Research Article| Volume 44, ISSUE 3, 101333, June 2021

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Diagnostic patterns in keratoconus

  • Elke O. Kreps
    Corresponding author at: Ghent University Hospital, Corneel Heymanslaan 10, 9000, Ghent, Belgium.
    Department of Ophthalmology, Ghent University Hospital, Corneel Heymanslaan 10, 9000 Ghent, Belgium

    Faculty of Medicine and Medical Sciences, University of Ghent, Sint-Pietersnieuwstraat 33, 9000, Ghent, Belgium
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  • Ilse Claerhout
    Faculty of Medicine and Medical Sciences, University of Ghent, Sint-Pietersnieuwstraat 33, 9000, Ghent, Belgium

    Department of Ophthalmology, Maria Middelares General Hospital, Buitenring-Sint-Denijs 30, 9000, Ghent, Belgium
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  • Carina Koppen
    Department of Ophthalmology, Antwerp University Hospital, Wilrijkstraat 10, 2650 Edegem, Belgium

    Faculty of Medicine and Medical Sciences, University of Antwerp, Universiteitsplein 1, 2610 Wilrijk, Belgium
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      To investigate the current patterns of diagnosis and referral in keratoconus.


      A retrospective chart review was performed of patients who had recently been diagnosed with keratoconus and attended dedicated clinics at Antwerp University Hospital, Belgium and Maria Middelares General Hospital, Ghent, Belgium between June 2013 and February 2018. Exclusion criteria included longstanding keratoconus diagnosis, reduced cognitive capabilities and prior surgical procedures (corneal crosslinking, penetrating keratoplasty or any type of refractive surgery).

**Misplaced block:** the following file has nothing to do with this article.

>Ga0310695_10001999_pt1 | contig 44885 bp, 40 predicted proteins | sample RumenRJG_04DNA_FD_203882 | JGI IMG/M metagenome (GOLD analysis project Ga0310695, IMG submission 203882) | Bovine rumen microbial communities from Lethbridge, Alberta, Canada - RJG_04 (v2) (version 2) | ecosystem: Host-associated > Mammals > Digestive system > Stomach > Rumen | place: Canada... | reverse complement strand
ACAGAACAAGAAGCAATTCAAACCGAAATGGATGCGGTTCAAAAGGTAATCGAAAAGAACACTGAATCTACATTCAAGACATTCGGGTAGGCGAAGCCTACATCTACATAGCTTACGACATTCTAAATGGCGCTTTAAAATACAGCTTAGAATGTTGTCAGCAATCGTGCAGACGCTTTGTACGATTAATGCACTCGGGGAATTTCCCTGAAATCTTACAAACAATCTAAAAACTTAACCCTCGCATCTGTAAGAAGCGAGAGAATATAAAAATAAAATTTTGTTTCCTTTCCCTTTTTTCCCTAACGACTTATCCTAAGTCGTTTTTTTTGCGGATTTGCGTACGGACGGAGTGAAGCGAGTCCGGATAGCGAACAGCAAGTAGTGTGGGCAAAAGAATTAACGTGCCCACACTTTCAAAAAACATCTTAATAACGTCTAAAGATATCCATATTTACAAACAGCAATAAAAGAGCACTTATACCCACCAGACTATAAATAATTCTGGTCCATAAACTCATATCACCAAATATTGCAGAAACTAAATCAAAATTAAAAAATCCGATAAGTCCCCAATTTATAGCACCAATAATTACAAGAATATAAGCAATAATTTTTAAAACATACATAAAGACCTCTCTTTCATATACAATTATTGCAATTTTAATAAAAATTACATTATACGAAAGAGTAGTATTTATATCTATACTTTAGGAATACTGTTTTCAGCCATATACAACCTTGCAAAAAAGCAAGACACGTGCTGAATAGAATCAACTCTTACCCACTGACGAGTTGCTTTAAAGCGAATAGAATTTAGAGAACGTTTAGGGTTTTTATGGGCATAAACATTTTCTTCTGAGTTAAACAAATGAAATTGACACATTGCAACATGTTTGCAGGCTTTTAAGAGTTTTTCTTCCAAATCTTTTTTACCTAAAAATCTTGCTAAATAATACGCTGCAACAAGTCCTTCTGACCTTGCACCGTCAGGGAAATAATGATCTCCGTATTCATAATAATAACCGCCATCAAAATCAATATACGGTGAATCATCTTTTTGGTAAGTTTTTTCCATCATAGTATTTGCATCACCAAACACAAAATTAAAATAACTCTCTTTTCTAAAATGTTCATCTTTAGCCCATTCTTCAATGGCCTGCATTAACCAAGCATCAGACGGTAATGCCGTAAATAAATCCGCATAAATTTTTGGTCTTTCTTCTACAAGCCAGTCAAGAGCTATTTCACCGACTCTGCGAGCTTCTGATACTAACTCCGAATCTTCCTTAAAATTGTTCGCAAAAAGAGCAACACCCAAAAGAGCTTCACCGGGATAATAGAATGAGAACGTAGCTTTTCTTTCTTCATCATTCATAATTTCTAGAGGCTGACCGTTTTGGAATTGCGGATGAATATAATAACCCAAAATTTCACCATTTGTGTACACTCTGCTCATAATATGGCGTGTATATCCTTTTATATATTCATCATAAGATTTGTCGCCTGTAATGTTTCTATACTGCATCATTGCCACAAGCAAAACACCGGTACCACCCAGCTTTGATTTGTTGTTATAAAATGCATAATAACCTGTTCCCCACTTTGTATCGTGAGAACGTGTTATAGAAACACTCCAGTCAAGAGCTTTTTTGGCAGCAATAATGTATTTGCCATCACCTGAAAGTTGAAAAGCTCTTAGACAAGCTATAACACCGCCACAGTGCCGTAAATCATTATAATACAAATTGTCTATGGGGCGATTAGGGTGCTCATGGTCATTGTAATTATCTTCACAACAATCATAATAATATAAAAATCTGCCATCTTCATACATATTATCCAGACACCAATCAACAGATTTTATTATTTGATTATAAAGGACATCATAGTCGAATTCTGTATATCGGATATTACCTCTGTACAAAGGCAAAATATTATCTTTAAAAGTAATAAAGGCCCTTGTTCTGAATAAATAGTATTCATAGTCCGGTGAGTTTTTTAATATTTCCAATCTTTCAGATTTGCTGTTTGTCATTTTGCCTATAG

Three-hundred and ninety-nine patients (722 eyes) were included in this study. The mean age was 24.7 ± 6.5 years and the average maximal keratometry was 51 ± 5.2 D for the better eye and 58.4 ± 9.6 D for the worse eye. Upon diagnosis, 233 eyes (32.2 %) and 51 eyes (7.1 %) had a thinnest pachymetry <450 and <400 μm, respectively. At 6-month follow-up, 58 % of patients had been fitted with specialty contact lenses. During follow-up, 199 eyes (27.6 %) underwent corneal crosslinking. One patient underwent corneal graft surgery of his worse eye due to contact lens intolerance and insufficient visual acuity.


      Despite advances in diagnostic tools, keratoconus is often diagnosed at a relatively late stage. Earlier detection of keratoconus would increase the overall clinical benefit of corneal crosslinking. Further research into screening strategies is required to develop cost-effective screening programs.


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